Showing posts from April, 2015

Another World Record

So this week, the world speed record has been refreshed again by the Japanese Shinkansen Series L0 (a maglev train) for the 2nd time in 2 weeks.

The 7-car L0 achieved 590 km/h (367 mph) last week, on 16 April, and a whopping (not that 590 wasn't fast enough but pffft, it was only in the 500s) 603 km/h (375 mph) on this Tuesday, 21 April. Wow.

"JR Central SCMaglev L0 Series Shinkansen 201408081002" by Hisagi - Own work. Licensed under CC BY-SA 4.0 via Wikimedia Commons

Washington Metro 7000 Series

I thought I'd mention something I read about in the news this week. Yes, the 7000 Series rolling stock has commenced revenue service on the Metro system in Washington, DC and this time, it's a Kawasaki (they seem to have been making good progress in selling commuter stuff to the northeast these years, hopefully high speed trains to follow soon).

This 7000 Series is the first Washington Metro rolling stock to look drastically different from everything that precedes it. Sometimes change is good. Although I'm not so sure about the styling at first glance. I can see some family resemblance from the new Metro North and New Haven commuter EMUs from Kawasaki though. Also unlike anything before the 7000 Series, the EMU's car body is constructed of stainless steel and not aluminum.

"Metro 7000-Series railcar debut 3" by Ben Schumin - Flickr: Metro 7000-Series railcar debut. Licensed under CC BY-SA 2.0 via Wikimedia Commons.

"Metro 7000-Series railcar debut 5"…

JR Yamanote Line Series E235

So there is going to be a new train on the busy Yamanote Line again, and it will be called the Seires E235. Some of the railfans out there probably have already heard of this important artery of Tokyo, the World's largest metropolis. It was only 2002 that this loop line saw a complete refreshment of rolling stock to the Series E231-500, but with train frequencies at 2.5-4 minutes for 21 hours a day, they sure get used a lot.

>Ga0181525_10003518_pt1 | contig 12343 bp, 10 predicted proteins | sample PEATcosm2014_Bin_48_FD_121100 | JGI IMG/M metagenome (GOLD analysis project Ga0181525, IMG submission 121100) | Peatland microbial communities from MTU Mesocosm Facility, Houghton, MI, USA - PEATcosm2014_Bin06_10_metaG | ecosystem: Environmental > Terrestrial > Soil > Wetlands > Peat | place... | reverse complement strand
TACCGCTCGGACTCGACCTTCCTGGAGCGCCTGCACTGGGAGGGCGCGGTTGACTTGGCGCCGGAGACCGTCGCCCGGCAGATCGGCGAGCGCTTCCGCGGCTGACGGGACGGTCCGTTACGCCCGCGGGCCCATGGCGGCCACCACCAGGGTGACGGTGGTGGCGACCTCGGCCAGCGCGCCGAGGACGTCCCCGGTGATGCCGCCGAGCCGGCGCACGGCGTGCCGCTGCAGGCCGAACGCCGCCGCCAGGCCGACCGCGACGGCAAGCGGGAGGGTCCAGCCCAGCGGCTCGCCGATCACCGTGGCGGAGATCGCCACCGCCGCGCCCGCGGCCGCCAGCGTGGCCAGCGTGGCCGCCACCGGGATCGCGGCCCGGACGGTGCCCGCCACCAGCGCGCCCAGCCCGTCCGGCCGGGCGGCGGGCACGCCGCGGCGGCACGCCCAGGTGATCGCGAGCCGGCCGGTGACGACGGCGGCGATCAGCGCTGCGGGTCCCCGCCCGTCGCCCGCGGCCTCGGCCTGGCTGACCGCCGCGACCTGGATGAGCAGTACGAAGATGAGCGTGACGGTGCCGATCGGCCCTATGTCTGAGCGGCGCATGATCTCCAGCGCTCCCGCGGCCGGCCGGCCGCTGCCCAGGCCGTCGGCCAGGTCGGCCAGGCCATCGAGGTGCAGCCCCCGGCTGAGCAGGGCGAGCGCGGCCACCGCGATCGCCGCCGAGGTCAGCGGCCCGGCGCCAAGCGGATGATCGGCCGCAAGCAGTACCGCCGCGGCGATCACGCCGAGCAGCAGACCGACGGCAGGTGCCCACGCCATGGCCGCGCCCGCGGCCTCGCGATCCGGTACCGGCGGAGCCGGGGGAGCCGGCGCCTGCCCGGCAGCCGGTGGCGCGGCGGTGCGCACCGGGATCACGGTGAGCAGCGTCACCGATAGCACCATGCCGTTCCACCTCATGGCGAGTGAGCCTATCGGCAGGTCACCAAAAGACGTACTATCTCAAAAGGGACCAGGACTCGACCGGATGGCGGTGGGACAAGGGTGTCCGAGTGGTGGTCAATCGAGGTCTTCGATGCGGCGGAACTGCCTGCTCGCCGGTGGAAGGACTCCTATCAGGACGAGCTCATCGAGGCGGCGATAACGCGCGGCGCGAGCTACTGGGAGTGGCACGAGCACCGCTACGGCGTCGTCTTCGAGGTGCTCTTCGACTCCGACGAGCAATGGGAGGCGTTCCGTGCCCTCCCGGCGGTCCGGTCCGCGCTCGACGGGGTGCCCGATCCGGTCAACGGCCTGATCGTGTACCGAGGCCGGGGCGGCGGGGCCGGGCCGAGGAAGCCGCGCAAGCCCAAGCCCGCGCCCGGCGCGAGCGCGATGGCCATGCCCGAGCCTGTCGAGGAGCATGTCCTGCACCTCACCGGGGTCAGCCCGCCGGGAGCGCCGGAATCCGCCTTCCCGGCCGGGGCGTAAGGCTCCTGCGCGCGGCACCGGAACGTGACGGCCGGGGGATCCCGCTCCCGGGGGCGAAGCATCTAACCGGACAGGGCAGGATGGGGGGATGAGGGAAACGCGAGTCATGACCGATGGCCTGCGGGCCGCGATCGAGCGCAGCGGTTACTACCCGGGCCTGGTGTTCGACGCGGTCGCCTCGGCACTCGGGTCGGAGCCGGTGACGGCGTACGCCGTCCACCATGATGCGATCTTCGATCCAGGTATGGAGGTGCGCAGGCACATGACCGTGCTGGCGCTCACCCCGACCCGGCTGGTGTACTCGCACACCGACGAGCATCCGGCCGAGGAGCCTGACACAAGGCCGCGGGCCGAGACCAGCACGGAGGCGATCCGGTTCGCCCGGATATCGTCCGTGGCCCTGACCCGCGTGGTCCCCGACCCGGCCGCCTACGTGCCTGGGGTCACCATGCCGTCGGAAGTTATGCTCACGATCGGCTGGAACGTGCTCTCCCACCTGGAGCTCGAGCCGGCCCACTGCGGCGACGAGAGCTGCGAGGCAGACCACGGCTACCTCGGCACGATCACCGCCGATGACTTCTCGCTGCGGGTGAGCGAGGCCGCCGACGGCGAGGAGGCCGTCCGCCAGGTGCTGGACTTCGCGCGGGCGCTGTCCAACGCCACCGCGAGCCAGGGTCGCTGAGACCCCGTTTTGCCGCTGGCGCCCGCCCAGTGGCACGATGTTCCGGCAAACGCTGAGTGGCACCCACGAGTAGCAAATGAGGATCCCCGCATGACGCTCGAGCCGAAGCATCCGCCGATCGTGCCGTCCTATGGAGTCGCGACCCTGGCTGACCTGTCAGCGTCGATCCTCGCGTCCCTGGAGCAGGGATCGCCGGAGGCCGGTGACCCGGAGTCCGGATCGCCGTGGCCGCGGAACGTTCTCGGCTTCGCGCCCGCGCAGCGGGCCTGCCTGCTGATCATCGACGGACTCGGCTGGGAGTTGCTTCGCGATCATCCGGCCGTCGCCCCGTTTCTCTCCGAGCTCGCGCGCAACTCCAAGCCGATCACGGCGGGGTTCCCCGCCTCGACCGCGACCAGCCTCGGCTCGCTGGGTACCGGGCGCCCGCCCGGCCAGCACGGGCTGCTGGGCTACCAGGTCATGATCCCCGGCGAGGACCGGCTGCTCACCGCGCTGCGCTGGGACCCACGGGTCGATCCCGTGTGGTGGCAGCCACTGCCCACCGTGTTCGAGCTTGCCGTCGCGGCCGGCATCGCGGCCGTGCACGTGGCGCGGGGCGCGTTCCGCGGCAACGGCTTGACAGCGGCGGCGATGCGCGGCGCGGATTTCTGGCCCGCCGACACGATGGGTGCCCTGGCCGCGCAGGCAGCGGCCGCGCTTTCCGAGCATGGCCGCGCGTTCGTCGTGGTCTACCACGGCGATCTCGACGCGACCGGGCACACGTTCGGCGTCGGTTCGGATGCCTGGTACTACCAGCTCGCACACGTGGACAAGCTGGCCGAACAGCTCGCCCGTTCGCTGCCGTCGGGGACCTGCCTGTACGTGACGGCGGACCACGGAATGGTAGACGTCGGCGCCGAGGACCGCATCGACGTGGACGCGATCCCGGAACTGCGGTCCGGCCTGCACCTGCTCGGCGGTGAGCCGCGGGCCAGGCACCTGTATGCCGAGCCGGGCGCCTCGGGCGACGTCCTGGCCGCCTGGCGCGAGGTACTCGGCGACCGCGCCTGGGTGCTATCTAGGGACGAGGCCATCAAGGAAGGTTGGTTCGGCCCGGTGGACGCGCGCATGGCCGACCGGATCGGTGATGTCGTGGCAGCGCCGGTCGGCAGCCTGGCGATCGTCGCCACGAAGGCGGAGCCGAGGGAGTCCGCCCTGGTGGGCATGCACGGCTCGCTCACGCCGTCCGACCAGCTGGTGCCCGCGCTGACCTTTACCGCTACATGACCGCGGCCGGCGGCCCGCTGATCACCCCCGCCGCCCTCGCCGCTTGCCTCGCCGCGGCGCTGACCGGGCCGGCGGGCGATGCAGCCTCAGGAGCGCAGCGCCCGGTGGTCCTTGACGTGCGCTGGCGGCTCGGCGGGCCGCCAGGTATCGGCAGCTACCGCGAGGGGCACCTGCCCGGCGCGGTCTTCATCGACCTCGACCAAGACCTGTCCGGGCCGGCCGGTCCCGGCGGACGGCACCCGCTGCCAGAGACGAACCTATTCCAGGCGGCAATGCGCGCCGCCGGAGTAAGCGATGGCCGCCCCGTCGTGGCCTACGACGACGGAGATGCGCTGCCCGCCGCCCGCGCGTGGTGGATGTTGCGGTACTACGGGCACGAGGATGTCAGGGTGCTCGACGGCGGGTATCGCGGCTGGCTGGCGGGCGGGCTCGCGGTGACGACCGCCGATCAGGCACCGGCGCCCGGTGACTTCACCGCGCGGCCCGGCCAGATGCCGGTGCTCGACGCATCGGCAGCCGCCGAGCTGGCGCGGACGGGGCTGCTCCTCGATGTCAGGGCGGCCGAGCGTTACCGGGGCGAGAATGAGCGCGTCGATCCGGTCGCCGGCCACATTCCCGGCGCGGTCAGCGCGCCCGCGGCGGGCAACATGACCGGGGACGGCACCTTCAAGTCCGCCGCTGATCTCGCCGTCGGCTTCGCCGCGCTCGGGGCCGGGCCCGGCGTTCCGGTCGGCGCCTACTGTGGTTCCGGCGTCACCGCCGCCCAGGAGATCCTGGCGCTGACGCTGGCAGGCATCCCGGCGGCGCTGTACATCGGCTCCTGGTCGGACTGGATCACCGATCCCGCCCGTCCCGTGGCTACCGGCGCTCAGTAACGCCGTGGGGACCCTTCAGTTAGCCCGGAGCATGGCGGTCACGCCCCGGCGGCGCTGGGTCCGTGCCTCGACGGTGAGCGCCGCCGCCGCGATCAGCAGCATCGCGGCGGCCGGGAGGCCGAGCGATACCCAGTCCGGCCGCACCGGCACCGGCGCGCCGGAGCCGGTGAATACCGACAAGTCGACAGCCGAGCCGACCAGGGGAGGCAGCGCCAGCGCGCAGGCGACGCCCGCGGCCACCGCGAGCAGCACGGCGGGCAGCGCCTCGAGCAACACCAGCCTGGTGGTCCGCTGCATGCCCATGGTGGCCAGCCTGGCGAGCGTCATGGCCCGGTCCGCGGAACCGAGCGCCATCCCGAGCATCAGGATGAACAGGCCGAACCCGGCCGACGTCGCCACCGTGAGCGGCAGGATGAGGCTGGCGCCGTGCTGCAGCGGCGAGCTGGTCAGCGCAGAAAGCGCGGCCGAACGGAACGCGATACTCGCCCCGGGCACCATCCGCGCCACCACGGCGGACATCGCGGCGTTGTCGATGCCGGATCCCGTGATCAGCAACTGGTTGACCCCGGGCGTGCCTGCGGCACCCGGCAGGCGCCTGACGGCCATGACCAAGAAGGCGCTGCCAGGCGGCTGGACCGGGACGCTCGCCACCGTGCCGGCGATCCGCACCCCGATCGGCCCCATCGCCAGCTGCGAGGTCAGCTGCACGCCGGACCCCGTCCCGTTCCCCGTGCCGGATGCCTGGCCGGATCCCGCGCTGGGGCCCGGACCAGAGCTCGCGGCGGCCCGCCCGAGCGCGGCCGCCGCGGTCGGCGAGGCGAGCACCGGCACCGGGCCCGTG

"Yamanote Line E235 Ikebukuro 20150326" by DAJF - Own work. Licensed under CC BY-SA 4.0 via Wikimedia Commons.

To put a perspective on the importance of this new commuter EMU, here are some numbers one ought to have a look at. The New York City Subway carries 5.08 million passengers per day on 26 lines serving 468 stations, and the London Underground carries 3.36 million passengers per day on 12 lines serving 275 stations. The Yamanote Line E235 however,  once in full deployment starting in the fall of 2015, will be responsible for transporting 3.68 …

Oops Late Again...

Yeah... I got carried away by other stuff this week and forgot to update this blog on time. Anyway, I guess I'll do the easy thing and make it a show and tell again. Below is a very high level film made by the NHK about the Japanese high speed trains linked from YouTube. The narrator sounds like a Brit so it must be legit.